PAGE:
iptables anti-nimda/my project...From: Champ Clark III (firstname.lastname@example.org)
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From: Champ Clark III <email@example.com> Message-Id: <200109211651.LAA12427@bundy.vistech.net> Subject: iptables anti-nimda/my project... To: firstname.lastname@example.org Date: Fri, 21 Sep 101 11:51:55 -0500 (EST)
> > Hi everyone
> > I don't suppose one of our iptables gurus out there has an iptables rule
> > to filter out this damn nimda thing? I'm really annoyed about it
> > filling up my apache logz and would love to drop the packets 'ere they
> > get to the apache server . . .
> You may be able to deny it with the string matching patch from the patch-o-matic
> section in iptables 1.2.3:
> The string patch:
> Author: Emmanuel Roger <email@example.com>
> Status: Working
> This patch adds CONFIG_IP_NF_MATCH_STRING which allows you to
> match a string in a whole packet.
> THIS PATCH REQUIRES AT LEAST KERNEL 2.4.9 !!!
> Be aware that the patch-o-matic is not always considered to be stable and bug-free.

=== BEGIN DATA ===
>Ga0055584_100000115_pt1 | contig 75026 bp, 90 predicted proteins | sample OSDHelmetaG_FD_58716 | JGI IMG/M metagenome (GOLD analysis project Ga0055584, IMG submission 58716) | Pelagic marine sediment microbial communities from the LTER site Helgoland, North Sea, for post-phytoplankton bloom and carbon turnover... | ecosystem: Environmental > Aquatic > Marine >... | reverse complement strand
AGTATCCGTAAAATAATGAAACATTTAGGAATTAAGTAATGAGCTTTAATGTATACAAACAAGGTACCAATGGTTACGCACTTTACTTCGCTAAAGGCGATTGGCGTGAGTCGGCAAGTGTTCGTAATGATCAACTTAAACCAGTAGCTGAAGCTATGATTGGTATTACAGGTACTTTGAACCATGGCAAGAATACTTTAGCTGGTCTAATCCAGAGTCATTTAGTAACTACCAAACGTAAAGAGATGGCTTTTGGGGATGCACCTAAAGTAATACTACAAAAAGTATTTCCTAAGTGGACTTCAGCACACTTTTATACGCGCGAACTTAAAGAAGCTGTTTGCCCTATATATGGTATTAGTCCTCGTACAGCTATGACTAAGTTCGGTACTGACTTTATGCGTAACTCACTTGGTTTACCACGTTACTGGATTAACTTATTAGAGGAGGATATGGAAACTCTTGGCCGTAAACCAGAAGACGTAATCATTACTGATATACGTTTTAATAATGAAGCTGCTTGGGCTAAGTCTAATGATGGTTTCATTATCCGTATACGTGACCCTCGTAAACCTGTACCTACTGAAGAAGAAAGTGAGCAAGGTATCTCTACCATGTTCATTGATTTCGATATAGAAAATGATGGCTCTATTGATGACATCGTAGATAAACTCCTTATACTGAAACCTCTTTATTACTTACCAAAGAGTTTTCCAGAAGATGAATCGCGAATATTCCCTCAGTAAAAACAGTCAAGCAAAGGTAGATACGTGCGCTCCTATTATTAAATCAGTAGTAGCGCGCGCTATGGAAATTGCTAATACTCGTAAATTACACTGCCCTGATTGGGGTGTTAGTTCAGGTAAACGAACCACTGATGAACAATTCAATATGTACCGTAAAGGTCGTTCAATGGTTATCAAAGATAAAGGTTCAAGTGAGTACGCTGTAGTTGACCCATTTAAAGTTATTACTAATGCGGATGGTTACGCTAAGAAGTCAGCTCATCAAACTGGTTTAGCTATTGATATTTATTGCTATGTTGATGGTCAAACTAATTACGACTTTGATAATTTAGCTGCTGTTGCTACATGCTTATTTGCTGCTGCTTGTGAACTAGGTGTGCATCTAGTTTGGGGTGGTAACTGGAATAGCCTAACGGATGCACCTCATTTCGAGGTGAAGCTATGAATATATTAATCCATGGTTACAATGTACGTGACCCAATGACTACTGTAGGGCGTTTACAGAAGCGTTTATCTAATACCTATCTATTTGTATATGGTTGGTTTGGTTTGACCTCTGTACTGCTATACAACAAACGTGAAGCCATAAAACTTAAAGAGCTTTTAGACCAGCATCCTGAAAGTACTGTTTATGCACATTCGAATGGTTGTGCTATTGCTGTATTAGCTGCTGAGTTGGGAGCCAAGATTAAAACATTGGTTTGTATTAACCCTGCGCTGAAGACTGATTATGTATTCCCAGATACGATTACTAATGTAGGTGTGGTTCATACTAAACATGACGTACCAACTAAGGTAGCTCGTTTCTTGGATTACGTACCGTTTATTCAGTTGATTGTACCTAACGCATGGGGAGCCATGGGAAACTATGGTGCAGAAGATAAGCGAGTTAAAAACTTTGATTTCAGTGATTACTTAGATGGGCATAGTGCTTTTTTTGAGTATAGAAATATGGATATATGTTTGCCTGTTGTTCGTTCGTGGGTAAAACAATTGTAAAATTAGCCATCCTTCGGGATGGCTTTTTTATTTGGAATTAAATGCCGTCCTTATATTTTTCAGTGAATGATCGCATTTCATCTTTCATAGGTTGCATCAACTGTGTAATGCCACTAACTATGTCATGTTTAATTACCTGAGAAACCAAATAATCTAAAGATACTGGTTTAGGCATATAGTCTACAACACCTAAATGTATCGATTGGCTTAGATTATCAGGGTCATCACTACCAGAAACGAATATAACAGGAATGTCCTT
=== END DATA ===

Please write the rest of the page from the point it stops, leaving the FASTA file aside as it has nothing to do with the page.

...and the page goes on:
> Read the iptables INSTALL file for information on how to apply the patches.
> Oh, and the string match? I guess "c+dir" will take care of most of it. Read the
> security focus analysis available at
> Hope this helps,
This bring up something I was about to start working on....
Now, maybe I won't bother... I've got several questions though.....
Does the patch cause a considerable amount of overhead (CPU
It this something that will eventually make it into the linux
kernel source tree?
My idea was to write a simple TCP redirect routine that looked
for these sorts of things (ie - "c+dir", etc). The redirect routine
would store known "exploitz" for NT servers in a file.... When the
TCP redirector is executed, it would load these into a array, and
parse incoming connection for these strings _before_ redirecting them
to the NT server.... This way, you could firewall the hell out of the
NT server (making port 80 only accessable by you LAN/Network), and
use your favorite *nix based system to protect/scan incoming connections.
A new IIS security problems comes out? No problem.....
add it to the exploit file, kill -1 the redirector, and you're
NT server is virtually "patched" until the admin can get to it.
With this string kernel patch, should I even bother with
this project now?
- Champ Clark
Vistech Communications, Inc